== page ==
Last winter, former Miss Kentucky Djuan Trent nervously penned a nearly 1,500-word blog post that will be remembered for one simple sentence: “I am queer.”
Trent joined Renee Shaw on Connections this weekend to talk about her life and how a recent federal judge’s ruling inspired her to come out.
The Georgia native and Berea College graduate is believed to be the first known lesbian to compete nationally in the Miss America program, as she did in the 2011 pageant. During her year as Miss Kentucky, Trent served as spokesperson for the state agriculture department’s Kentucky Proud program, and she advocated on behalf of the homeless.
Although she’s known since fourth grade that she was gay, and had revealed her sexuality to a few friends and family members, Trent says coming out publicly was a big step. Days before she announced it on her blog, U.S. District Judge John Heyburn ruled that Kentucky must recognize same-sex marriages legally performed in other states. (The U.S. Court of Appeals for the 6th Circuit is reviewing Heyburn’s decision.) That inspired Trent to make her public statement on February 20.
“Last week, U.S. District Judge John G. Heyburn II ruled that Kentucky’s prohibition violates the U.S. Constitution’s guarantee of equal protection under the law by treating queer folks ‘differently in a way that demeans them.’ You can imagine the conversation that this ruling has sparked amongst Kentuckians – those who support as well as those who oppose. I have listened to people talk about ‘the abomination of our nation’ and ‘Adam and Eve, not Adam and Steve.’ I am not surprised that some people would react this way. I mean, if people didn’t react that way, then there would be no need for a movement, no need to fight for OUR rights… I have realized that there is really no way for people to know that I disagree with their views or, even more so, to know that they are talking about me, unless I actually open my mouth and say it.”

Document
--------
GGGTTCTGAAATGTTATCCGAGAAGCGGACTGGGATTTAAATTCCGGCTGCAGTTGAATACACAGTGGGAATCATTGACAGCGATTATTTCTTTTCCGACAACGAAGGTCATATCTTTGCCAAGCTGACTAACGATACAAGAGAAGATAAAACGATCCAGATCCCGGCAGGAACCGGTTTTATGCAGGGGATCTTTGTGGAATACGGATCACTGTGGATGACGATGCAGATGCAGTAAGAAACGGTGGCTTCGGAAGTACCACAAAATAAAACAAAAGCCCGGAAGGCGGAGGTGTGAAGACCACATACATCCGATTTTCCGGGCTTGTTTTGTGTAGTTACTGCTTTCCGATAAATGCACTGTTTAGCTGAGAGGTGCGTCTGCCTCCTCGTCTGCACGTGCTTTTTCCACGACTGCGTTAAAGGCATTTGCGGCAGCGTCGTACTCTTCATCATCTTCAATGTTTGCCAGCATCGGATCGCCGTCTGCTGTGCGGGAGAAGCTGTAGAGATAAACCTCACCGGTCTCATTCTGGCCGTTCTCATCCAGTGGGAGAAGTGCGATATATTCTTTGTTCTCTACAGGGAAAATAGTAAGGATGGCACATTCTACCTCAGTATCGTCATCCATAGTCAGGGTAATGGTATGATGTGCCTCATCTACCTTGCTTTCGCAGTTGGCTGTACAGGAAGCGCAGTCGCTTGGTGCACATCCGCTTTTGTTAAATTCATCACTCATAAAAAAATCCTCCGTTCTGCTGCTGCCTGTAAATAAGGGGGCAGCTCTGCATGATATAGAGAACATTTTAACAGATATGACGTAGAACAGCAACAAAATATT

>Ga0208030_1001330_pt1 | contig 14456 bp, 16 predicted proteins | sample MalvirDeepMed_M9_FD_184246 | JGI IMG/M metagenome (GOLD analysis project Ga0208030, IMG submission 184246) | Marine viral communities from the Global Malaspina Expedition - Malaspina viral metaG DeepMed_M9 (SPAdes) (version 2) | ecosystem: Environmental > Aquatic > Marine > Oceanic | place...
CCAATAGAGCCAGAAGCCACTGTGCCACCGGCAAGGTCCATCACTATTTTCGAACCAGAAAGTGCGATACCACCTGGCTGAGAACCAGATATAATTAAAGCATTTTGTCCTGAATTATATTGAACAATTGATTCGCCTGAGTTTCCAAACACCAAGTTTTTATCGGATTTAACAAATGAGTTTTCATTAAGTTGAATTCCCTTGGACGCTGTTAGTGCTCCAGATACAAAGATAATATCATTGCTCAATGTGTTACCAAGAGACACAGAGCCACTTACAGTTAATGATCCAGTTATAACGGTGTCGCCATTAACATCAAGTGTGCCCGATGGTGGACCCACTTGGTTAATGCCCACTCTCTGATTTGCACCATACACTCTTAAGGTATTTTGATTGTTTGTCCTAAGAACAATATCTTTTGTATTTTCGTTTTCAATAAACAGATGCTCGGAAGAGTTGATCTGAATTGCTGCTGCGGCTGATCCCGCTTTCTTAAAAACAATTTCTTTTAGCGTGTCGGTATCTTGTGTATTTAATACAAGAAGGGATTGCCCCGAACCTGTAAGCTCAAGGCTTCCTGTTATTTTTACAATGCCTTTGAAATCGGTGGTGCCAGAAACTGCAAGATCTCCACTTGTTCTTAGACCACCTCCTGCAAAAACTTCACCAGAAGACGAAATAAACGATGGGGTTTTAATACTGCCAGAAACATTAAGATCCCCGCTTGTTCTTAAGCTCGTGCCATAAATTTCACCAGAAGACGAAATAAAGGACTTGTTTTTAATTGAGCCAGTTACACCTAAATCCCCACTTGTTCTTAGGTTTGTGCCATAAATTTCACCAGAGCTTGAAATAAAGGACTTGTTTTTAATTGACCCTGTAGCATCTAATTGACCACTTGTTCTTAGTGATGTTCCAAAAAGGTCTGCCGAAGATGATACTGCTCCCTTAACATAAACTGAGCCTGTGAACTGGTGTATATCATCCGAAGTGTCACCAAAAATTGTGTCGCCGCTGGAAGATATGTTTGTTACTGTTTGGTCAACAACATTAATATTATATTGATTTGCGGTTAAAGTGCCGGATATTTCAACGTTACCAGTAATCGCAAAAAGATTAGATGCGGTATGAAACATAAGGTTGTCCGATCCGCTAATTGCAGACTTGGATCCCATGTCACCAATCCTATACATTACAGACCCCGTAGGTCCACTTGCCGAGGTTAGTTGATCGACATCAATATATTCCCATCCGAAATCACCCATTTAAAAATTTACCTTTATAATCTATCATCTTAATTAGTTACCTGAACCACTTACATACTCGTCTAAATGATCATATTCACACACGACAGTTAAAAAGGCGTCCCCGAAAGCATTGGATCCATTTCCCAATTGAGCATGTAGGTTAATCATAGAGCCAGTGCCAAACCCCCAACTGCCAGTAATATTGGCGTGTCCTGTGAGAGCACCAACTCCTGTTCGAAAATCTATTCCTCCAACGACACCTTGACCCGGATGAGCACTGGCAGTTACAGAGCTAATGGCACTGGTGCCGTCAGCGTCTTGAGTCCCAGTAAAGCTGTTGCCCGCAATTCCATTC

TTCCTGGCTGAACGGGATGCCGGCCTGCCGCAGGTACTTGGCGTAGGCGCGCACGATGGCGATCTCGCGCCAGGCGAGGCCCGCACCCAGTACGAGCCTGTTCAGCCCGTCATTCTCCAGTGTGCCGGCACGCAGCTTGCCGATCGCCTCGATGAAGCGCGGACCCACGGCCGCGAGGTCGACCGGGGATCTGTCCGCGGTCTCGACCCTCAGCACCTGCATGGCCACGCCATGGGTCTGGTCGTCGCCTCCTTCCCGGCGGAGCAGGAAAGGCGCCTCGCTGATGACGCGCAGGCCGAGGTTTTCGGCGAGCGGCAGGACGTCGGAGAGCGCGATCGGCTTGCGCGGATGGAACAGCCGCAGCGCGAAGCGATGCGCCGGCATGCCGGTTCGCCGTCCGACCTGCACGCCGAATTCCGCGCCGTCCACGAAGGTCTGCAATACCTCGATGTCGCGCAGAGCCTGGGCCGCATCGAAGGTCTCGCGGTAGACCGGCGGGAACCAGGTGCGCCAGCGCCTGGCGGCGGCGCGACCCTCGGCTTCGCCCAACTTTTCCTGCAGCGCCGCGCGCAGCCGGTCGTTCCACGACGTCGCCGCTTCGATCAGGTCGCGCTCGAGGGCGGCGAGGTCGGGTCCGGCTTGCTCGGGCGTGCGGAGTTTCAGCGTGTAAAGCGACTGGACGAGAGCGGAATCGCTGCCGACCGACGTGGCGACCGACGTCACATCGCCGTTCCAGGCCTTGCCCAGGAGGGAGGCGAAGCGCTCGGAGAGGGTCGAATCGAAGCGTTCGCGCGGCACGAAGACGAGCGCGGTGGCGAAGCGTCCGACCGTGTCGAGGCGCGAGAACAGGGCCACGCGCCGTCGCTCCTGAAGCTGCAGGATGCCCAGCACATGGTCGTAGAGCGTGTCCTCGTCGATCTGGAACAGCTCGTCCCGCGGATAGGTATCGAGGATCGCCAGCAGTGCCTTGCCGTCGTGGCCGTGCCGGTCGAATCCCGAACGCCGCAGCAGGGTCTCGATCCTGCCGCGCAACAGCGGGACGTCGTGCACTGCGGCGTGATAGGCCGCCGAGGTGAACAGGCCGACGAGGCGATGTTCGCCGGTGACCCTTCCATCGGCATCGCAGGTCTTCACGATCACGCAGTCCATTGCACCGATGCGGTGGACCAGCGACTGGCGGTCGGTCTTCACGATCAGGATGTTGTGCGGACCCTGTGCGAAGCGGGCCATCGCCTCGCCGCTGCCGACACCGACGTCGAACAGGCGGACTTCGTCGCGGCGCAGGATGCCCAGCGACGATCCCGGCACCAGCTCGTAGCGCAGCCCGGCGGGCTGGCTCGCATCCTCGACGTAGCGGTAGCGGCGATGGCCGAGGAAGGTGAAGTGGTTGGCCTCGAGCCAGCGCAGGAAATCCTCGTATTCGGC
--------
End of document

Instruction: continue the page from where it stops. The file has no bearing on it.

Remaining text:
In her Connections interview, Trent explains that visibility is crucial to the fight for LGBTQ rights and overall equality. She admires TV anchor Robin Roberts and actress Raven-Symone for recently revealing their sexuality. “Seeing someone who looks like you, who is doing something that you want to do, or who identifies in a way that you identify is very powerful, because being in the closet – in any closet, it doesn’t just have to be about your sexuality – it’s a tough place to be and you can feel very alone.”
Trent hopes her status can help her make a difference on the issue of same-sex marriage. In March she was named an honorary co-chair of the advocacy group Southerners for Freedom to Marry.